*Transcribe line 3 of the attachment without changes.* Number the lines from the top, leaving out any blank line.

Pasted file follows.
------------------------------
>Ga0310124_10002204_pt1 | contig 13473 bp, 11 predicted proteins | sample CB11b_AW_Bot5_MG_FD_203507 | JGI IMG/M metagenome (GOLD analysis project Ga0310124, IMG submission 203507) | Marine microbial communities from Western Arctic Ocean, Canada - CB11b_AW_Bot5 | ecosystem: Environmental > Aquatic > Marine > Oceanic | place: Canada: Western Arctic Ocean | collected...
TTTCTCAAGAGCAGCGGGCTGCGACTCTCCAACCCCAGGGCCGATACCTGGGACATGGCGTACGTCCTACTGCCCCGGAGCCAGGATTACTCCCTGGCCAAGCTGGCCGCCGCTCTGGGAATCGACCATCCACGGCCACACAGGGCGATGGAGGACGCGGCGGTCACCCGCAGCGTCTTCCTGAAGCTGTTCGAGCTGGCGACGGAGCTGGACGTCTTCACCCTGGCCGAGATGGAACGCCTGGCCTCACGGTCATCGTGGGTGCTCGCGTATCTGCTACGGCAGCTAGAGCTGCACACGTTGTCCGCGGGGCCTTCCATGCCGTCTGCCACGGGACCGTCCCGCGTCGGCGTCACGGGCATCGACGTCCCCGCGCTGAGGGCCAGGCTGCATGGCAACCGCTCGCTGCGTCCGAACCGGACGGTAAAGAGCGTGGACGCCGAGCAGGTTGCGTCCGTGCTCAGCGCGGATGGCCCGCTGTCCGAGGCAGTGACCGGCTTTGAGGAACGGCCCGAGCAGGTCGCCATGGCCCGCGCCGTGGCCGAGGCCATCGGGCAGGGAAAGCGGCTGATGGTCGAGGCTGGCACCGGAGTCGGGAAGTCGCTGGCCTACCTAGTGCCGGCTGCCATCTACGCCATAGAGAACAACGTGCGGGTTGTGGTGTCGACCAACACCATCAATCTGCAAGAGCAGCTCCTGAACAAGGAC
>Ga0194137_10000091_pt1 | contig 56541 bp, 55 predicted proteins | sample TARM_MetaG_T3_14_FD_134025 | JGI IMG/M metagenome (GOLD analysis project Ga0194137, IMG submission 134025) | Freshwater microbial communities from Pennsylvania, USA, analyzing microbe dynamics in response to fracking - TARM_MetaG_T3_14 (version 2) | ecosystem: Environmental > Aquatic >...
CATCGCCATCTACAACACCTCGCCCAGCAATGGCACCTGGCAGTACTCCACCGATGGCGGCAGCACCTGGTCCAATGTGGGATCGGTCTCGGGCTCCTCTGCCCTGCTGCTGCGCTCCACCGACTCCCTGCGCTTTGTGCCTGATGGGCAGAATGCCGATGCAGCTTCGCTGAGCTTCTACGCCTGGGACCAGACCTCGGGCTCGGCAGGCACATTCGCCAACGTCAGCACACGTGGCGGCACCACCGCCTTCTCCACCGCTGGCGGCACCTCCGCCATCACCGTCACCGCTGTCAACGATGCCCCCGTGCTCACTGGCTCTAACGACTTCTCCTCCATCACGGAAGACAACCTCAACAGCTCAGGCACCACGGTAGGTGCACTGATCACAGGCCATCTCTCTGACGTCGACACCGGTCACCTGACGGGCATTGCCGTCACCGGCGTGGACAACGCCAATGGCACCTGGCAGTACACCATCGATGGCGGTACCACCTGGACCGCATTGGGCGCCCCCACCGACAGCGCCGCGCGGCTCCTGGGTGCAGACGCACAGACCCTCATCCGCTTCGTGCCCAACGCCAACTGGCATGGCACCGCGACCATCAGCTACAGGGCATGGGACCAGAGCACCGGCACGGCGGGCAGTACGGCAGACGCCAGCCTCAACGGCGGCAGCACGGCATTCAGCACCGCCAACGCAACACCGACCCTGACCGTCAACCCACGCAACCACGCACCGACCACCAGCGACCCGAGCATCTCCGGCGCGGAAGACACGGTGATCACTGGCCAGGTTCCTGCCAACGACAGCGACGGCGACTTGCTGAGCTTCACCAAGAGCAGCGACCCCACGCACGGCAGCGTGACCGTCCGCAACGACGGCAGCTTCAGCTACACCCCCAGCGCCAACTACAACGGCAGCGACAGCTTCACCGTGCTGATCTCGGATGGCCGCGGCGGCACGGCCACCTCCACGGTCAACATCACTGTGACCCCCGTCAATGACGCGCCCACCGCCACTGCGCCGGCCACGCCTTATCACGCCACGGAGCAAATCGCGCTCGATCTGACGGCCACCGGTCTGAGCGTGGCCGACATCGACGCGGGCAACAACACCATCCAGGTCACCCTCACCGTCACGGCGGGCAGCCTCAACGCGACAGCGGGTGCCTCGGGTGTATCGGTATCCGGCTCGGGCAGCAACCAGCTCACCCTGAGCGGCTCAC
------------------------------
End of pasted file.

>Ga0194137_10000091_pt1 | contig 56541 bp, 55 predicted proteins | sample TARM_MetaG_T3_14_FD_134025 | JGI IMG/M metagenome (GOLD analysis project Ga0194137, IMG submission 134025) | Freshwater microbial communities from Pennsylvania, USA, analyzing microbe dynamics in response to fracking - TARM_MetaG_T3_14 (version 2) | ecosystem: Environmental > Aquatic >...